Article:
It’s been estimated that plant pests result in a 40% loss in global food production each year, and it’s thought that they pose the single biggest threat to global food security. The BBC interviewed a leading agricultural researcher and asked him what the worst agricultural pests were.
Here are some of his highlights:
• The potato blight. This bad boy, technically known as Phytophthora infestans, was singlehandedly responsible for the Irish potato famine (1845-1852)—the one that killed a million Irish people and caused a million more to leave the country. Since so many of them immigrated to America, the potato blight had a profound effect on our national history.
• The kharpa beetle. These pose a big problem because they love dried foods—like grains. Further, they can survive long periods without eating, and have a high resistance to traditional insecticides. You do not want to find these in your grain silo.
• Desert locust. One of the Ten Plagues of Egypt. It’s no wonder ancient people thought these were God’s punishment: locusts could disappear for years, only to suddenly materialize in giant swarms that could strip a farm field bare in under an hour.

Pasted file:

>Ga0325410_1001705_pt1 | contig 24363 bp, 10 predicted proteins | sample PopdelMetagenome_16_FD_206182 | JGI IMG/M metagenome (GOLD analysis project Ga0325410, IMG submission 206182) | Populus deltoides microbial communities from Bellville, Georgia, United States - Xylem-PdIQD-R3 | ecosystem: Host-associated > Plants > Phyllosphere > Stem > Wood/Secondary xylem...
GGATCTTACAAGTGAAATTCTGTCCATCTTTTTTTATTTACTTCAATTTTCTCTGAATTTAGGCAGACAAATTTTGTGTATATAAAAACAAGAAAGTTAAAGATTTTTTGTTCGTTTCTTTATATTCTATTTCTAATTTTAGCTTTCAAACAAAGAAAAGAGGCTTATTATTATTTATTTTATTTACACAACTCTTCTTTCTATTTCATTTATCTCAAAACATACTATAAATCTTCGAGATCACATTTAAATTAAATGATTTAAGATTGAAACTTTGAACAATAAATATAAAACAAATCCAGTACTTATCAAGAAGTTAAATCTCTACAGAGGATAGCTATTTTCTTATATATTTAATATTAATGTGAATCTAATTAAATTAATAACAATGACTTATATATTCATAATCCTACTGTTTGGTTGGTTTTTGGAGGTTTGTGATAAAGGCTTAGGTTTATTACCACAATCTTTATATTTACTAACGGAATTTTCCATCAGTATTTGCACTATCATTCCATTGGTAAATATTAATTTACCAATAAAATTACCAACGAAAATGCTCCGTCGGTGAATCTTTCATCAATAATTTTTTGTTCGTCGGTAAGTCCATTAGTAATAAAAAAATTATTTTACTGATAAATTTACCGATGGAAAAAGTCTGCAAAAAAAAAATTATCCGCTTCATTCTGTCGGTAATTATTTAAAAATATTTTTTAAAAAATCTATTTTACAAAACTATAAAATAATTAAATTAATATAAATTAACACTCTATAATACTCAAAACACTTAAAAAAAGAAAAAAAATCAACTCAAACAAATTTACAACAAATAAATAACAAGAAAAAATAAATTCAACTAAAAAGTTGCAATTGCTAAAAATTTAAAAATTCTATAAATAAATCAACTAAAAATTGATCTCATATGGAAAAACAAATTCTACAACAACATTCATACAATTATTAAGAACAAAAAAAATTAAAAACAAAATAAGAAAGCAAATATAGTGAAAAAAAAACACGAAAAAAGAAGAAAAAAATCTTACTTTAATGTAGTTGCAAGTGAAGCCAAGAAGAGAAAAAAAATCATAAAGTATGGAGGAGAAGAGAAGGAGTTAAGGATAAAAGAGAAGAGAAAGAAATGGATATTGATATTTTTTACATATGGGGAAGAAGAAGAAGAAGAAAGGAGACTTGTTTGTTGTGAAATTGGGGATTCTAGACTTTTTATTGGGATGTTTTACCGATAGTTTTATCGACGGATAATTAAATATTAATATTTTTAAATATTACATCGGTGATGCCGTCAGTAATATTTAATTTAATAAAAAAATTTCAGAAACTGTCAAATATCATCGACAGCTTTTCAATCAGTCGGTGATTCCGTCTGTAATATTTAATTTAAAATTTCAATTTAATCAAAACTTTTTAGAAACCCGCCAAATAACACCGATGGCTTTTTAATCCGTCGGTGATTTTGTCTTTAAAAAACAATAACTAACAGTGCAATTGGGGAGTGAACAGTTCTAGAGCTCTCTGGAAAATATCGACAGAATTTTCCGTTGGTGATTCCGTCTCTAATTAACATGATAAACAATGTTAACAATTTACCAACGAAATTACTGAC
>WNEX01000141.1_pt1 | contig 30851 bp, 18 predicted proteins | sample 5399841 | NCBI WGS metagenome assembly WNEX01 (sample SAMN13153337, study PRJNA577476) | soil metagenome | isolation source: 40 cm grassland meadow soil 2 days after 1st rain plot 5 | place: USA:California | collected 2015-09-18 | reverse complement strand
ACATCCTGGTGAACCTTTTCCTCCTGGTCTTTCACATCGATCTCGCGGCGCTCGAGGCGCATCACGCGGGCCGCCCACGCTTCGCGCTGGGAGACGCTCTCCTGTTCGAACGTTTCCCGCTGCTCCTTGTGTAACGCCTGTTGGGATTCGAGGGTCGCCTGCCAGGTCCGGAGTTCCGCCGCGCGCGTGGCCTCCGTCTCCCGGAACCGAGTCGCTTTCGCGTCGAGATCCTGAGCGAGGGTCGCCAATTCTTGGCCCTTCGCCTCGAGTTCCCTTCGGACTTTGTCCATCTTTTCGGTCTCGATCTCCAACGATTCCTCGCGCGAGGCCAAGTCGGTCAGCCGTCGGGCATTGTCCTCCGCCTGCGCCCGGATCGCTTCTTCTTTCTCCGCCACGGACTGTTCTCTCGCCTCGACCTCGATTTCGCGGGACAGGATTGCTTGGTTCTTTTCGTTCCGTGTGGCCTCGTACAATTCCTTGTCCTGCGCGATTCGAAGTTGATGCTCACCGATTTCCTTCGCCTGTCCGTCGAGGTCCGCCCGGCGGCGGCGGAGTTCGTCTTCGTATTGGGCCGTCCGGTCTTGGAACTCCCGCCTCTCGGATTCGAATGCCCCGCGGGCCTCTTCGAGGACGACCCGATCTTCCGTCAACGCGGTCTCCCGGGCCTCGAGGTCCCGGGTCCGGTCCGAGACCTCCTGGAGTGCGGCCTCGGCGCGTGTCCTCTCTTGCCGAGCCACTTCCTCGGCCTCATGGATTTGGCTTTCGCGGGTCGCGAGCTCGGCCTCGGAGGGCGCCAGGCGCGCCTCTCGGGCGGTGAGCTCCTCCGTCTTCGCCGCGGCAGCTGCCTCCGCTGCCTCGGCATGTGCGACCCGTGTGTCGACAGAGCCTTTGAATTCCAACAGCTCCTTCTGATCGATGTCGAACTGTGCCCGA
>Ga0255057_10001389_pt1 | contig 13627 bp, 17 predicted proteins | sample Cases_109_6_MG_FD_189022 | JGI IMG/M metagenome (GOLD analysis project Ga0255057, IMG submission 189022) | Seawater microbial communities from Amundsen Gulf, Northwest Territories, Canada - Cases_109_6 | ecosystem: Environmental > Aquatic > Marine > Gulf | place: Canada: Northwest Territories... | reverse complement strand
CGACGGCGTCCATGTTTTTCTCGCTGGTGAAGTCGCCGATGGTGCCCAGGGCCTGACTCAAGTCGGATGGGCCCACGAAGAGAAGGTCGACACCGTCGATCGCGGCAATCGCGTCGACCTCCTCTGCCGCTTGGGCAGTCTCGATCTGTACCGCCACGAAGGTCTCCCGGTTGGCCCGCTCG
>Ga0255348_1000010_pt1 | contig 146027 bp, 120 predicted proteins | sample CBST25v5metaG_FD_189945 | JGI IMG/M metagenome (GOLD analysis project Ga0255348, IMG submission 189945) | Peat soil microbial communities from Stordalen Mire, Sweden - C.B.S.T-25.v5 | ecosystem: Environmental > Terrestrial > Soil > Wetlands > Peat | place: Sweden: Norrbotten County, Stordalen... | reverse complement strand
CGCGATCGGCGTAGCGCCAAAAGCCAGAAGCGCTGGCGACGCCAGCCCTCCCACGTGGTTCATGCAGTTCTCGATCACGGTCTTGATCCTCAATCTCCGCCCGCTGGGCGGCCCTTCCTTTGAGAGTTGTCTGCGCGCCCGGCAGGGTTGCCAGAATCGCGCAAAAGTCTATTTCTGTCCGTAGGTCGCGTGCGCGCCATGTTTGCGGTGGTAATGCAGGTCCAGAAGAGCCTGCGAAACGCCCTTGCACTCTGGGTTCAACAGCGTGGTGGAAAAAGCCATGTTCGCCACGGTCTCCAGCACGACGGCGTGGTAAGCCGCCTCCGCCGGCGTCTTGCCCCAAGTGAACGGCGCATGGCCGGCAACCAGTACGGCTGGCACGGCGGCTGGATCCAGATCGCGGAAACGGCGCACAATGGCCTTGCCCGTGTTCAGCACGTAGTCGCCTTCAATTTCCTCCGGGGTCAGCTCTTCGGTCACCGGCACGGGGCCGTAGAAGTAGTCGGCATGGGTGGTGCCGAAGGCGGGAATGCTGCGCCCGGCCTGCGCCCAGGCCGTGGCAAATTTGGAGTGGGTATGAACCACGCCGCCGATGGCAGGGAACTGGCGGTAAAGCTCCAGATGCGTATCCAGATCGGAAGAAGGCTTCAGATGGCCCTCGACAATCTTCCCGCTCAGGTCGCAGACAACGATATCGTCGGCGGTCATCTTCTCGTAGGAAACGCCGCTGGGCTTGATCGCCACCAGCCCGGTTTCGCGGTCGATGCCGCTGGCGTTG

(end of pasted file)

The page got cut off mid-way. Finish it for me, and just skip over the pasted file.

• South American rubber blight. This fungus (Microcyclus ulei) devastates rubber trees, and is the main reason why so little rubber is produced in South America. In the 1920s, Henry Ford tried to build a huge rubber plant in Brazil. Thanks to this pest, the plant was a disaster, and Ford lost around $250 million (in today’s equivalent). The rubber blight continues to survive all attempts to eradicate it.
Agricultural pests like these aren’t static—they come and go and ebb and flow in great cycles. New pests take the place of old pests, and genetic mutations allow pests to adapt to environmental changes (like insecticides) in a massive evolutionary arms race.
But we’re better-armed than any of the pests in your home or business!